Friday, October 13, 2006

Caddie Woodlawn

That recent photo from Warren Haake shook loose another Hay-Edwards memory, this time from Janet Bailey Kerner. Above you see the cast of "Caddie Woodlawn," the 8th grade play for Hay-Edwards in early 1954: from left to right, Beverly Blue, Sue Jacobs, Dana Furry, Ruth Lance, Janet Bailey, and Suzanne Lee. (click on the picture to enlarge it)

Ruth played Caddie and Janet was Minnie, Caddie's younger sister. The play was adapted from a 1935 novel by Caroline Woodhouse, depicting the girlhood of her grandmother, Carol Ryrie Brink. The Brinks moved from Boston to Dunn County, Wisconsin, in 1857. Their farmhouse is still open to the public, spring through fall, at Caddie Woodlawn Historical Park.

According to Janet, this picture is moments after Ruth was dancing and lost her light blonde wig. "Miss Mullett was furious, so she took Ruth to the back of the stage and actually 'glued' the wiglet back on to Ruth's hair."

Janet recalls that everyone helped to paint the set, and in that process her head got doused by a bucket of red paint. Mr. Morris, the principal, became agitated and raved about the kids "pulling antics and not getting the job done."

Janet ran home to her mother, who first thought her child had a serious head wound! She cleaned her up and sent her back to school. Janet still can't remember who spilled that paint, but suspects it may have been Bob DeFrates or Robert Wright. (Fess up, guys.)

3 comments:

Anonymous said...

There were two casts for "Caddie Woodlawn." In the other cast Margaret Stanford played the role of Caddie. I think I may have mentioned before that Phyllis Rising and I had bit parts, but the worst cases of stage fright. I had one line, "Hush, she's coming!," which I have remembered ever since but could not for the life of me remember during our performance. That was the end of my life on the stage, for which everyone should be very grateful.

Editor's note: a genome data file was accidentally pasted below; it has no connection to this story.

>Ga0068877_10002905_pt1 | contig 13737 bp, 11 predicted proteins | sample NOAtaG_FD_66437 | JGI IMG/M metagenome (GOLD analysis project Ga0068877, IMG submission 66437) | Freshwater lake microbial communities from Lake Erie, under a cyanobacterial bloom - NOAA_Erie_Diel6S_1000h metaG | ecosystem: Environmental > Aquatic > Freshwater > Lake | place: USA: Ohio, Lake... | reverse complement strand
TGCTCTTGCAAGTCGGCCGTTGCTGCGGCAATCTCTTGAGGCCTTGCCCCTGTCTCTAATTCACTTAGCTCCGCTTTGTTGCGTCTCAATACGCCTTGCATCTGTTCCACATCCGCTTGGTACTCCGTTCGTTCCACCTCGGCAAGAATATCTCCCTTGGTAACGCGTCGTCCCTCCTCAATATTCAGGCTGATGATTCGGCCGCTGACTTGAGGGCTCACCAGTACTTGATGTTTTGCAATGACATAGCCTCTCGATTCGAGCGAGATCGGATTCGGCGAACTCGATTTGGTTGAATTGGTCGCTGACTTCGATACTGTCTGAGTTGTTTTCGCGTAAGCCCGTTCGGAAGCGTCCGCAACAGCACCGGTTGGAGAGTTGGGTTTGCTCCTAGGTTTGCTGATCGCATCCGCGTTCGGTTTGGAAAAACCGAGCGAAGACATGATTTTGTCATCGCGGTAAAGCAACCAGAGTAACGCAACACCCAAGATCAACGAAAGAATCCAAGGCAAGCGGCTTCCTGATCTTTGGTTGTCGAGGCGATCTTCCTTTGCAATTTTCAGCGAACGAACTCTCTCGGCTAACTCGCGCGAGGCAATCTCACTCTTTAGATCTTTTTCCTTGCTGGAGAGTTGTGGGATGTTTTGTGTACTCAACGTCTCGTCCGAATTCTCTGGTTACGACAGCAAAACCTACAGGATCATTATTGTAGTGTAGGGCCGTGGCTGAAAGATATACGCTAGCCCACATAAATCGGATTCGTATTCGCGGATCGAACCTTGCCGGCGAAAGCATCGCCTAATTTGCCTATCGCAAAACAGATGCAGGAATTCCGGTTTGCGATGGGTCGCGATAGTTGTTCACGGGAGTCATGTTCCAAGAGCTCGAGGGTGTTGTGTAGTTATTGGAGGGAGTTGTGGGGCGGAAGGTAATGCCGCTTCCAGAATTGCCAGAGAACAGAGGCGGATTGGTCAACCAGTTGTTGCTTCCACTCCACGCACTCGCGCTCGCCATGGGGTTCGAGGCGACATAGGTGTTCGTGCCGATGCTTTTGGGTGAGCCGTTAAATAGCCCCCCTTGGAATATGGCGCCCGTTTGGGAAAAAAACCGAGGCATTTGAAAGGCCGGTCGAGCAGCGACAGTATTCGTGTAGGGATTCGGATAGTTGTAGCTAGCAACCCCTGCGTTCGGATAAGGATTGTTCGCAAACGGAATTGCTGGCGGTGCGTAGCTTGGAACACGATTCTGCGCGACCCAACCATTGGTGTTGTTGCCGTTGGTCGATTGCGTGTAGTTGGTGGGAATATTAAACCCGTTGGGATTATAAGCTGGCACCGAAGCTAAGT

Note to Will: I'll look for my pictures to send.

Barbara Edmiston Mitchell

Anonymous said...

I well remember the story of Caddie Woodlawn. Our Dubois teacher, Florence Davis, read the story to us in sixth grade and it was the first time I knew that the Battle Hymn of the Republic had more than two verses. In part of the story, Caddie is coming home from a Fourth of July celebration
and is going over in her mind the words of a song that had been sung at the celebration; "In the beauty of the lillies Christ was born across the sea, etc, etc." and it was identified as the third verse of the Battle Hymn. Everytime I sing those words now, or hear them being sung, I remember where I first learned of them.
Judy Vicars Van Hagen

Suz said...

One of the lines from the play Caddie Woodlawn was, "If at first you don't fricassee, fry, fry a hen." Yes, I know--groan. Suzi Boyd